We are free-wheeling and in control of our lives. We want to keep moving the ball down the field. We like to solve a problem and then move on to the next.
But our command and control attitude toward decision-making often comes into conflict with our loved one’s way of looking at things. We cajole, we coax, we coerce, but the more we press, the greater the resistance.
Consider some of the typical issues we think of as critical to our loved one’s safety and well-being:
- Mom can’t live on her own anymore but she refuses to move to assisted living.
- Dad won’t give up the car keys even though his vision is very bad.
- Uncle Fred refuses to have that prostate test his doctor recommended.
- Aunt Mary changes the subject every time I urge her to finalize her estate planning documents.
How to break down resistance?
So how do we break the logjam? How do we get our uncooperative loved ones to be reasonable? The first step is to recognize that they may have a different agenda than ours, as well as a different timeline.
In his book, How to Say It to Seniors: Closing the Communication Gap with Our Elders, author David Solie poses the question, “What are the developmental tasks associated with getting old, and how can knowledge of them enhance our ability to communicate with this age group?”
Developmental tasks? Aren’t older adults declining and diminishing at this stage, and not continuing to develop? Isn’t that why they forget they’ve told us the same stories again and again, even as we roll our eyes and check our watches to signal our impatience?
Isn’t their resistance to our well-conceived ideas a sign that their judgment has gone out the window?
Maybe not. Solie identifies two main tasks of older adults:
- To maintain control
- To discover their legacy
By legacy, he means much than the material wealth they may leave behind. It’s the entire context of their life, their values, and how the want to be remembered.
Let’s look at a couple of examples from Solie’s book that illustrate how older adults might be helped along in dealing with their issues, instead of locking horns with the people in their lives that think they know better.
The Wisdom of Ceding Control
An elderly widow was still living in the family home that was in a state of disrepair. She could no longer safely climb the stairs, but there was only one bathroom, and it was upstairs. Money wasn’t the issue – she had it to spare. Her son and daughter tried everything but a crowbar to pry her loose and move her to an assisted living facility, but she refused.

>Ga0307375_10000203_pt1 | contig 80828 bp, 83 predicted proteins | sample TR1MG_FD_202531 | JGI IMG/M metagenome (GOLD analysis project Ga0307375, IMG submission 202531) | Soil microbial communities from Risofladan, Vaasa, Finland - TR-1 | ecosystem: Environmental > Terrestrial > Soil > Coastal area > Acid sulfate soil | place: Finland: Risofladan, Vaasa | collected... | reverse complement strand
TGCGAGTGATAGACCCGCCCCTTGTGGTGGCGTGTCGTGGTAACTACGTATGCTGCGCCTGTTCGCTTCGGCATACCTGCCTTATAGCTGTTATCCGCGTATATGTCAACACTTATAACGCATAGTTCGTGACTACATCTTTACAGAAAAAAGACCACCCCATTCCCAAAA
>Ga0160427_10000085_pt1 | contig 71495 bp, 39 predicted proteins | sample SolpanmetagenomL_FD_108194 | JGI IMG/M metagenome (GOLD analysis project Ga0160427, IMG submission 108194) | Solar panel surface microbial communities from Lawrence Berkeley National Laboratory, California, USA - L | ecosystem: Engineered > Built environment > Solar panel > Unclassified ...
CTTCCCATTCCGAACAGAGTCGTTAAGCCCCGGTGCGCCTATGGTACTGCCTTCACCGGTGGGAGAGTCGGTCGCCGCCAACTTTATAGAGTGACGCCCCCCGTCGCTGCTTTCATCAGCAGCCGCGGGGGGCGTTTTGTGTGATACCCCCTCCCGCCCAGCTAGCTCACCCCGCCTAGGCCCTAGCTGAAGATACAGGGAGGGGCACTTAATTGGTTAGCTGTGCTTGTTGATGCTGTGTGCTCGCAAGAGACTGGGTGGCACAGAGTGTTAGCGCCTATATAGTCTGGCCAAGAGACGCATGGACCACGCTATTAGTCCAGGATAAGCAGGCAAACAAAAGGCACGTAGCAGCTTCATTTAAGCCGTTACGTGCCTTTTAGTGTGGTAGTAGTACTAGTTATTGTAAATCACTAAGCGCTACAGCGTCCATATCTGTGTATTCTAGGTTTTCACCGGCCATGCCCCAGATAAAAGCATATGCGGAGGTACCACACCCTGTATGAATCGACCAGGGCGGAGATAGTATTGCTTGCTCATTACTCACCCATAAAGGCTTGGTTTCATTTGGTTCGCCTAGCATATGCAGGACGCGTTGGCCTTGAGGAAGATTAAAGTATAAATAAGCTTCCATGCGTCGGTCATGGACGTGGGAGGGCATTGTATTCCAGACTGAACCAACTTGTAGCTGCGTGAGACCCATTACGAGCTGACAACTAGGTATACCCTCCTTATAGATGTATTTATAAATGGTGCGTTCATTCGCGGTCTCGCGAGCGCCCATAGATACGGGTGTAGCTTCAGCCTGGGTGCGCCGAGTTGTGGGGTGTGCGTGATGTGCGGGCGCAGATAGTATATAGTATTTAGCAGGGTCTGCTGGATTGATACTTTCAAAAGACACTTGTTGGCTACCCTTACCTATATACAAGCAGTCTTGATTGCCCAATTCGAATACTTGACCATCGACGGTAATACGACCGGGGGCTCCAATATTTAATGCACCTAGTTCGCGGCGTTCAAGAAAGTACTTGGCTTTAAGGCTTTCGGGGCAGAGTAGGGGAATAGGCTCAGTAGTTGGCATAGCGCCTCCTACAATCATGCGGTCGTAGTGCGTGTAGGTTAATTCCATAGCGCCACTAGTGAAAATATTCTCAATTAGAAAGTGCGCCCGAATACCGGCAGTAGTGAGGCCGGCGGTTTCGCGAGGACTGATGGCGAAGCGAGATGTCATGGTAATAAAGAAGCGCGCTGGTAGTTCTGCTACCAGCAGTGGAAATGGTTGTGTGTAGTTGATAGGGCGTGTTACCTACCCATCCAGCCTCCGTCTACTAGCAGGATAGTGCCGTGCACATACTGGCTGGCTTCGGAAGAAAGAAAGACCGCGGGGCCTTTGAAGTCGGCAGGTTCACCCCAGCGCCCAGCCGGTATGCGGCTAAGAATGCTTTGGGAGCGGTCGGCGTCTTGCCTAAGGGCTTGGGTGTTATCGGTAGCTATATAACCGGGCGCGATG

Finally, they met with a counselor to get some advice. The counselor wisely told them to stop fighting and start facilitating. So they got quotes for all the things in the house that needed to be repaired or modified. The mother surprised them by saying NO. The house wasn’t worth it. She made the decision to move to an assisted living facility herself.
The Right Legacy
A wealthy, retired businessman met with his estate planning attorneys to discuss their plan to protect the estate from taxes so he’d have more to leave to his ne’er do well son. The man walked out of the room in a huff. Clearly, he wanted a different kind of legacy. But what?
One of his advisors learned from the man’s wife that he had started out poor, attended college during the Depression, and couldn’t pay his tuition. The college forgave his debt. That was the key to the legacy the man was searching for. He met with the college president and donated funds anonymously for a scholarship program as well as a new expanded wing for the school of engineering.
There’s a right and a wrong way to approach our elderly loved ones. The right approach can make all the difference. Consider these examples from the book of how we can close or open the dialogue with our choice words:
To someone who resists using a walker:
How NOT to Say It
“Yes, it’s hard to rely on a walker, but you may fall if you don’t use it and then you might need a wheelchair instead.”
How to Say It
“I understand how devastating this loss of mobility is. Talk to me about ways you are limited in your daily activities. I want to help you figure out how to cope.”
We can only imagine what it will be like when we are old. When we get there, we would want to be respected, and have our autonomy supported. We can’t walk a mile in our loved one’s shoes, but if we adopt a different attitude, we can transform the relationship, assist them in the transition to the end of life, and help them discover their legacy.